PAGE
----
PEMBROKE PINES, FLORIDA — Two men are behind bars – accused of plying a 16-year-old boy with poppers, hot tubbing and engaging in unprotected sex with him and not revealing that one or both of them were HIV positive.
According to arrest reports, Darrell Allen Evans, 40, and Huy Kien Trinh, 32, met the boy on Grindr, an “all-male, location-based social network” site, where they exchanged a series of sexually charged instant messages that quickly led to a Dec. 12 rendezvous at their home in the 15100 block of Northwest Seventh Court.
While the judge, prosecutors and defense attorneys analyzed the case — and its potential for attempted murder charges — during a Jan. 11 hearing in first-appearance court, Evans and Trinh, side by side in jailhouse scrubs, wept.
“Heavens knows how many victims we may have out there,” Assistant State Attorney Eric Linder said during the hearing, remarking that after the men waived their Miranda rights, they told police that they “regularly meet other males and engage in unprotected sex without notifying them that they are HIV positive.”
In this instance, Linder said, the men, in fact, told the boy they were HIV negative.
For failing to reveal their HIV status and several counts of sexual assault of a minor, Broward County Judge Ian Richards set Evans’ bond at $410,000 and Trinh’s at $420,000. He also prohibited either man from accessing the Internet, associating with minors or engaging in sex with anyone.
“I do consider you a threat to the community,” Richards said, stopping short of charging each man with attempted murder and instead fashioning their bond to reflect their failure to disclose the potentially fatal virus.
Neither man has posted bond. They’re each being held at the Main Jail.
Since 2008, approximately 156 people nationwide have been arrested or prosecuted for exposing sex partners to HIV, according to the Center for HIV Law and Policy in New York. Fifteen of those cases were in Florida.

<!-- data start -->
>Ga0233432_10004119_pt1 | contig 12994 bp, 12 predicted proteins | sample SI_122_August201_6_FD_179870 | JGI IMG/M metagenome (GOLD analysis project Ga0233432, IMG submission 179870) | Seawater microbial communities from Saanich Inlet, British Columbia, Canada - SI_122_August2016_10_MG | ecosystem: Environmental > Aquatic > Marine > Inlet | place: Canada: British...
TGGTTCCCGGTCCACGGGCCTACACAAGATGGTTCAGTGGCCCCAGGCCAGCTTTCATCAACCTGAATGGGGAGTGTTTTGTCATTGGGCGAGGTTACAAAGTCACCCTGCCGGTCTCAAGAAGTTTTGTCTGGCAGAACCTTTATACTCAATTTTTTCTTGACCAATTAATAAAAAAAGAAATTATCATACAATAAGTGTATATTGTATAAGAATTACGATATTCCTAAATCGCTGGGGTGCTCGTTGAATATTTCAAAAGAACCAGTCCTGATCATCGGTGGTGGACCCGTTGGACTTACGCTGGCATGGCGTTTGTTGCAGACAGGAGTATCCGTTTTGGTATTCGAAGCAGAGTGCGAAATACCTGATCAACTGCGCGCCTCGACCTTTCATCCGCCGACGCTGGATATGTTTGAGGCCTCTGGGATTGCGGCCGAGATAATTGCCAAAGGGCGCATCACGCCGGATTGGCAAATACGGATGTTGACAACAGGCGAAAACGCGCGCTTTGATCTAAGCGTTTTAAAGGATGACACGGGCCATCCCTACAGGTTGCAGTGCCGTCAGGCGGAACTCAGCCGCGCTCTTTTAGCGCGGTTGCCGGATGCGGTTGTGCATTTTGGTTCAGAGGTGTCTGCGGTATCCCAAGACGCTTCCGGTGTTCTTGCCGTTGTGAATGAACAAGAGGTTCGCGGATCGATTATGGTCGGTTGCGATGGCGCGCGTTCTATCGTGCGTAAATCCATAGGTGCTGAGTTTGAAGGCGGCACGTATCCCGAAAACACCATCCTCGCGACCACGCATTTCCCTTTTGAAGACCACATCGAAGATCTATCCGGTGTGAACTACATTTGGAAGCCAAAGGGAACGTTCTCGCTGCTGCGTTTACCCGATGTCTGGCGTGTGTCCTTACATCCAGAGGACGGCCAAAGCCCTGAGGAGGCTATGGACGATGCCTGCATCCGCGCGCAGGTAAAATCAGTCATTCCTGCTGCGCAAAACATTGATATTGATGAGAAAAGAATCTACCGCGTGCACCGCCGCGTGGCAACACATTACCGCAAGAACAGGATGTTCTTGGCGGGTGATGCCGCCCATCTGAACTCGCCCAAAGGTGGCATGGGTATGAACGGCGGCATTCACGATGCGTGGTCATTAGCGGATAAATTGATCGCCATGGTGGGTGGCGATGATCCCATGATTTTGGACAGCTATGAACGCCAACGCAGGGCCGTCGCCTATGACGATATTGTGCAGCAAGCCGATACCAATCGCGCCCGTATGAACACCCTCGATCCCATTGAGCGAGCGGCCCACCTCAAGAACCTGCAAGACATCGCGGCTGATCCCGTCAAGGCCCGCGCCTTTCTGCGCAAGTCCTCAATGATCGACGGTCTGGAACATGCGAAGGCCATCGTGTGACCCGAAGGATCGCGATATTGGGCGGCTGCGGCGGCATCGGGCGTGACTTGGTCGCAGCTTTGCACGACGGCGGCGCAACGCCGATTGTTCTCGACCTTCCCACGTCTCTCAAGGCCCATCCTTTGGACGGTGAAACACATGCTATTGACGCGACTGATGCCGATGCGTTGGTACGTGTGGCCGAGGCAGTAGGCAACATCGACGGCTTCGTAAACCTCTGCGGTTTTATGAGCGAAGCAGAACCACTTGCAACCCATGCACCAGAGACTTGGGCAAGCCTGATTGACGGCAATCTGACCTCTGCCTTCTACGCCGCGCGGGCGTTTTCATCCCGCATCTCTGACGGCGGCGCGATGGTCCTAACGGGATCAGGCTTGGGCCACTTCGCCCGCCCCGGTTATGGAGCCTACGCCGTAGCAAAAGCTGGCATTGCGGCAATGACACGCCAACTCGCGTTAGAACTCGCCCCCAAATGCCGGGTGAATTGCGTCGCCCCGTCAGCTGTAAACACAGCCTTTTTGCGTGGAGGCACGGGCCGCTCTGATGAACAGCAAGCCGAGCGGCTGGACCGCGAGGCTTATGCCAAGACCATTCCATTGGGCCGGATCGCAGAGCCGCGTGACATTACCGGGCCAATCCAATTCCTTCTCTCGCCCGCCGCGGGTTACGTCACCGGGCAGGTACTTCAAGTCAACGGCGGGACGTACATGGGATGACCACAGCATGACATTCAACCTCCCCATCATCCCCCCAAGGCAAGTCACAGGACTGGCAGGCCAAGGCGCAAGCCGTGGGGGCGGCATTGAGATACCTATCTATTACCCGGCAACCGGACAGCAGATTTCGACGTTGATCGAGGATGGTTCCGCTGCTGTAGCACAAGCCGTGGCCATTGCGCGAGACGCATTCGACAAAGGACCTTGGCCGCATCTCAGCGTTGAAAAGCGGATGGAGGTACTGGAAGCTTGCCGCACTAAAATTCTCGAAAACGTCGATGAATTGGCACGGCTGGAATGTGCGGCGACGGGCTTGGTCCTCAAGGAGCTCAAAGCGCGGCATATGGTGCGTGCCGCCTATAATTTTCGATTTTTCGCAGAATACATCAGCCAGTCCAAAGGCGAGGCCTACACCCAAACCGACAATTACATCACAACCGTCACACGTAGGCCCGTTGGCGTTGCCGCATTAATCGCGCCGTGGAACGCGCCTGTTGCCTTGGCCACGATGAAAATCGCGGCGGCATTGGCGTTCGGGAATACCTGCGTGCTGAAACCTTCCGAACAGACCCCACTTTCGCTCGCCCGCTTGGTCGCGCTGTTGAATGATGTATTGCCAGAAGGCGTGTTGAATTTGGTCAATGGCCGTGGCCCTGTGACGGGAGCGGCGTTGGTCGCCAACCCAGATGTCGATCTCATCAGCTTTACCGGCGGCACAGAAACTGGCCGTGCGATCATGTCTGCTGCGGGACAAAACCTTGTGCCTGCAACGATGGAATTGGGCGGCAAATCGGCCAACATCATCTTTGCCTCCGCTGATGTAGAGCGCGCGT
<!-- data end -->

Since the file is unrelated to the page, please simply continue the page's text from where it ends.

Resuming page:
Reports of cases like these “have increased pretty dramatically over the last four years,” said Catherine Hanssens, the center’s executive director. And, while she has no numbers she can attach as proof, Hanssens speculates that “there are more cases than are reported.”
The arrest reports do not say what prompted the boy to contact authorities. Redacted from the reports is a summary of Evans’ and Trinh’s statements to police.
The boy told police he met Evans on Grindr’s mobile application, which he had downloaded to his iPhone, the reports said.
Launched in 2009, Grindr boasts that more than 4 million guys in 192 countries use the site and estimates that more than 10,000 new users download the mobile app every day.
“You’ll always find a new date, buddy, or friend on Grindr,” its web site says.
The police reports detail the encounter between the boy and men like this:
When the boy arrived at their house, the trio undressed and got into a hot tub where they kissed and fondled one another and engaged in sex acts.
from The SunSentinel
Tags: Gay Teens